This article originally appeared in AllBusiness.
As business coaches that work with companies to help them grow, we talk a lot about how to differentiate yourself from your competitors. Sometimes it can be hard to do, and it’s not always about what you deliver as much as how you deliver it.
One of my favorite examples is Subway and Jimmy John’s. These two chains sell largely the same product: Sub sandwiches with fresh ingredients. Seriously, how many ways can you make a sandwich?
First, let us summarize each chain’s strategy: Subway’s “Eat fresh” slogan and Jimmy John’s “Freaky fast” slogan. Subway wants its consumers to know Subway is the healthy option and Jimmy John’s wants its customers to know it is the fastest option.
Overall, they sell essentially the same product and largely the same experience. Neither shop is more luxurious than the other, neither is out to create a particularly memorable experience, and price positioning is only slightly different. So why does Jimmy John’s deliver its orders in an average of 30 seconds (tracked constantly, by the way), and Subway takes nearly 90 seconds to deliver a cold foot long?
Think about an experience at Subway. You walk in, pick a sandwich, and then the interrogation begins. White or wheat? 6- or 12-inch? Hot or cold? Toppings? You’re building the sandwich from the ground up. All these options take time. Looking at a dozen choices, asking questions, making sure you didn’t miss anything, this adds to my healthy experience, but the process kills speed.
So what does Jimmy John’s do differently? Well, the bedrock of this difference is at “JJ’s,” all the sandwiches come the same way. Lettuce, tomato, onion. When you order the “#4, no tomato,” boom, that’s what you get. You don’t tell them the type of bread or if you want it hot or cold. You don’t even tell them you want turkey—just #4! A different type of bread has a different number. Plus, there is only ONE SIZE: 8-inch. All that adds up. So the key to their speed is the sandwiches all come the same way—you just tell them what to leave off.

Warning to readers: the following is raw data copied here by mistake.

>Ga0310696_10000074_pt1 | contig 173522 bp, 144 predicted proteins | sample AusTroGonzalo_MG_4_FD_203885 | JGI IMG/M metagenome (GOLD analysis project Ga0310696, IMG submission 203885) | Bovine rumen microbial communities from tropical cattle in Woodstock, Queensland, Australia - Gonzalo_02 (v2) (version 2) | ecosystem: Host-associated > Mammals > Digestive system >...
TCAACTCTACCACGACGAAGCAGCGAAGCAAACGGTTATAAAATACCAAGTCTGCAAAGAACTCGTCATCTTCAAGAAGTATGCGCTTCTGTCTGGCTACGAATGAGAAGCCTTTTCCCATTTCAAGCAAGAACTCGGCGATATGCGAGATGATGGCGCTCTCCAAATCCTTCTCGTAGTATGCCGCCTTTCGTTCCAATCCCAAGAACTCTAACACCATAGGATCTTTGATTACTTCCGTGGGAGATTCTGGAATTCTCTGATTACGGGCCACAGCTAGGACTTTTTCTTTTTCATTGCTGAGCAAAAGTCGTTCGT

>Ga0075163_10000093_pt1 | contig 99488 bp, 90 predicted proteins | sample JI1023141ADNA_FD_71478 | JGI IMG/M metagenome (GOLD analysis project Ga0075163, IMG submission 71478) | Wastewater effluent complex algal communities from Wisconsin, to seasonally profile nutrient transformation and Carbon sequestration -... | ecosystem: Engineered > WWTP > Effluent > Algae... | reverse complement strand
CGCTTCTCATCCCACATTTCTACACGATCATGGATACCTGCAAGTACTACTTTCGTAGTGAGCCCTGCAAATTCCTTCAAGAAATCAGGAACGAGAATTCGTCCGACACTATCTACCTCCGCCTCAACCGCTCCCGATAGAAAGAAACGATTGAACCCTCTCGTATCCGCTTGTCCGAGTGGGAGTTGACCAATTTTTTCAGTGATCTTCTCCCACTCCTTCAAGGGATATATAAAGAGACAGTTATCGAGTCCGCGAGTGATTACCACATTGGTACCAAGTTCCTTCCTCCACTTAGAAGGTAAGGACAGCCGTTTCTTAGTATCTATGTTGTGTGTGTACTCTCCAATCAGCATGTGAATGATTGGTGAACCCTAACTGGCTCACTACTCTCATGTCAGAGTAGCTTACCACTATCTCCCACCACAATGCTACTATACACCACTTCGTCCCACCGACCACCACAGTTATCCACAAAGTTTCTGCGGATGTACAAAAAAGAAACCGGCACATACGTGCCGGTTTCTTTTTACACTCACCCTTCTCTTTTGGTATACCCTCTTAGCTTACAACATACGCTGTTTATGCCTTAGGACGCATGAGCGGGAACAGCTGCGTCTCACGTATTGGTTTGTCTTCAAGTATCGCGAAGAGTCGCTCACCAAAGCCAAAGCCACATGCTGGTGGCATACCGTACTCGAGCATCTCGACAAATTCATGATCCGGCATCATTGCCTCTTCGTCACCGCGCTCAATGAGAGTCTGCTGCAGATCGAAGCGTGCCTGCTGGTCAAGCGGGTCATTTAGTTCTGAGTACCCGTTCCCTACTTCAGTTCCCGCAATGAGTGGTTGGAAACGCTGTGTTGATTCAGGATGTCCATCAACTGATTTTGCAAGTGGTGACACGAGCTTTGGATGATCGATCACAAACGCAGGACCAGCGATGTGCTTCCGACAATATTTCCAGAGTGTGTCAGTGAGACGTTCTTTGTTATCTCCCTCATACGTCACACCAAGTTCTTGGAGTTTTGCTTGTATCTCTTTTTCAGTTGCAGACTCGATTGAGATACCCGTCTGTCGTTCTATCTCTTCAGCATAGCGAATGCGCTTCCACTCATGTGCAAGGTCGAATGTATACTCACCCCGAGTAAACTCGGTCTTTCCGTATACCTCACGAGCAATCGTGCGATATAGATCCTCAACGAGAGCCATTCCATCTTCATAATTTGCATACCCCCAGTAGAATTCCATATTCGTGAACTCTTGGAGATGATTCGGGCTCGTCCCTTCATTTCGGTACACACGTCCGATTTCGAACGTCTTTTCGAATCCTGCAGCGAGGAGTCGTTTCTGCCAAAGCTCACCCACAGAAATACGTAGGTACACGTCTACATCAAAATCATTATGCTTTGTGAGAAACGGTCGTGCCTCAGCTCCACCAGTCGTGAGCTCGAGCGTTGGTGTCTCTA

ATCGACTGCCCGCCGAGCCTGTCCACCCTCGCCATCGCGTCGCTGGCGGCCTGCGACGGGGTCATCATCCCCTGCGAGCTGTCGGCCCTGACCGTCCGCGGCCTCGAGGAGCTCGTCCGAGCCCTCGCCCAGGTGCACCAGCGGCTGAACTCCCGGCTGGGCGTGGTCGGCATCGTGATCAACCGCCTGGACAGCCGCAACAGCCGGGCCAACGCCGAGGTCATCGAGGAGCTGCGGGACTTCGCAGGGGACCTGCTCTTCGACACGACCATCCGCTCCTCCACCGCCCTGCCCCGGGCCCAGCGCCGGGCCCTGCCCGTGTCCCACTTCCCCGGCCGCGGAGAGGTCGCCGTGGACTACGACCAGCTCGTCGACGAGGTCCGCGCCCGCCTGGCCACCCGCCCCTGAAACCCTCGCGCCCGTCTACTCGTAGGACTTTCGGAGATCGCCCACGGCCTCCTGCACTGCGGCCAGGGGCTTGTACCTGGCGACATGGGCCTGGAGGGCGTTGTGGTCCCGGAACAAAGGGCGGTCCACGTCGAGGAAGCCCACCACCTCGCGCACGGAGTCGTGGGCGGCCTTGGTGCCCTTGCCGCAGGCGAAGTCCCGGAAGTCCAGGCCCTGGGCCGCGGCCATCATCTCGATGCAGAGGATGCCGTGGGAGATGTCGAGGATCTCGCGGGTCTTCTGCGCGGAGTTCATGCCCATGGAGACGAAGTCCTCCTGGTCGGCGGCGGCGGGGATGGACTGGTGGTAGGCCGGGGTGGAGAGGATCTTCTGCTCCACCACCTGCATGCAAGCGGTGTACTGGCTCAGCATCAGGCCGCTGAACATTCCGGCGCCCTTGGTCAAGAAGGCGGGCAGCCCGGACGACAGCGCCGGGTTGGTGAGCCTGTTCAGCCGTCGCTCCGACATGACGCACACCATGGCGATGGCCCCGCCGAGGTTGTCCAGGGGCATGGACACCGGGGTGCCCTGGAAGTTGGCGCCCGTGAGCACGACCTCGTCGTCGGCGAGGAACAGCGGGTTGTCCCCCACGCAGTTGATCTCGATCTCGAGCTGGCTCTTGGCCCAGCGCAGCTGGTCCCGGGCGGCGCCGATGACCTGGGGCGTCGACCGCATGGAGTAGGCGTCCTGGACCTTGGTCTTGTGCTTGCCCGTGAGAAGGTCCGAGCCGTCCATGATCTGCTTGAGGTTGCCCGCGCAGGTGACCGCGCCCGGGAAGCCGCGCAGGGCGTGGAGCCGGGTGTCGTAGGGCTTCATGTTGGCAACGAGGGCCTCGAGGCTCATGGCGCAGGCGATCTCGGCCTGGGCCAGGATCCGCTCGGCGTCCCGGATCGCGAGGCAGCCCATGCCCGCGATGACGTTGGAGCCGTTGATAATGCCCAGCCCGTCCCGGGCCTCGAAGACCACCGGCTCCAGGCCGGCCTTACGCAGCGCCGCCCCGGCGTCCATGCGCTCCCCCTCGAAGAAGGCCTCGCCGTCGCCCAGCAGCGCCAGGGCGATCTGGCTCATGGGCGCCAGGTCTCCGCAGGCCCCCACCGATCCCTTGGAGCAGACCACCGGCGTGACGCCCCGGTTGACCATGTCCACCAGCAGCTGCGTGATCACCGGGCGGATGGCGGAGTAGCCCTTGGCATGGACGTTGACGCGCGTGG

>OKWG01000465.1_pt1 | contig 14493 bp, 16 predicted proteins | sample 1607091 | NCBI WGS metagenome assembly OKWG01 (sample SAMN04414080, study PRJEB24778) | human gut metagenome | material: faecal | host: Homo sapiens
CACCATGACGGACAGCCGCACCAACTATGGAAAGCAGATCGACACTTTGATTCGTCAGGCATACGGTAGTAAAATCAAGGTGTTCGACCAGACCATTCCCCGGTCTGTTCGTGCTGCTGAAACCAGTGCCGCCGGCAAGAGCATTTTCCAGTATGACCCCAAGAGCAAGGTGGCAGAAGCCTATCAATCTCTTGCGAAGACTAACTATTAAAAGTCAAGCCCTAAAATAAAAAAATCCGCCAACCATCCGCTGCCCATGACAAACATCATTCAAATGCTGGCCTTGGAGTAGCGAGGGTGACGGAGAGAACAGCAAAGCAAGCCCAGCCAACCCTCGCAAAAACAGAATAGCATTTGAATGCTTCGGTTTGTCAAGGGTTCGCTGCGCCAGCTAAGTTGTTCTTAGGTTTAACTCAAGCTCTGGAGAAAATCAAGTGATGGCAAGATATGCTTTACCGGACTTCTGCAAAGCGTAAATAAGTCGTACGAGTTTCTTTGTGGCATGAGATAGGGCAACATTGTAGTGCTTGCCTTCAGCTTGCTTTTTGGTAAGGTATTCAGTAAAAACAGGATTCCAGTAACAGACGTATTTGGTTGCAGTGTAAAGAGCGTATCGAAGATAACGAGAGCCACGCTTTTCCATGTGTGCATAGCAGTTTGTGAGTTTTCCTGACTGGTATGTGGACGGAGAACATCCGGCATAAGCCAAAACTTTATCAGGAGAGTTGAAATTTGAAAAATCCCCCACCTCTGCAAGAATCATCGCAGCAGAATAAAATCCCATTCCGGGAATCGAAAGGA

It’s this economy of actions that speeds up JJ’s so much. No interrogations, and the sandwich makers don’t have to wait for you to tell them about all the toppings you want. Nor do they have to think about how to build a sandwich because it is always the same process, just sometimes they skip a step or two. The whole thing is designed to limit choices—and this is what speeds it up 3x! (This dedication to speed is also why you’ll never see warm sandwiches at JJ’s.)
This is not a knock on Subway—fast is not their strategy; healthy and fresh is, and I’m sure we could observe some things they do to support this effort.
Both Subway and Jimmy John’s have created differentiation strategies to sell essentially the same product in their own ways. In a market that is highly saturated—such as sub shops—you need to make yourself stand out in some way. And you need to follow through on that promise. At the end of the day, your customer will wind up with a turkey sandwich. However, the way that product is created and delivered can be drastically different.
So, determine what it is that sets your company apart. That is your value proposition, and as you are documenting or reviewing the key processes in your business, ensure they specifically support your company’s stated differentiation strategy. That way, you are delivering exactly what you say you will with the added bonus of doing it differently than others. Only then will you be on the road to success.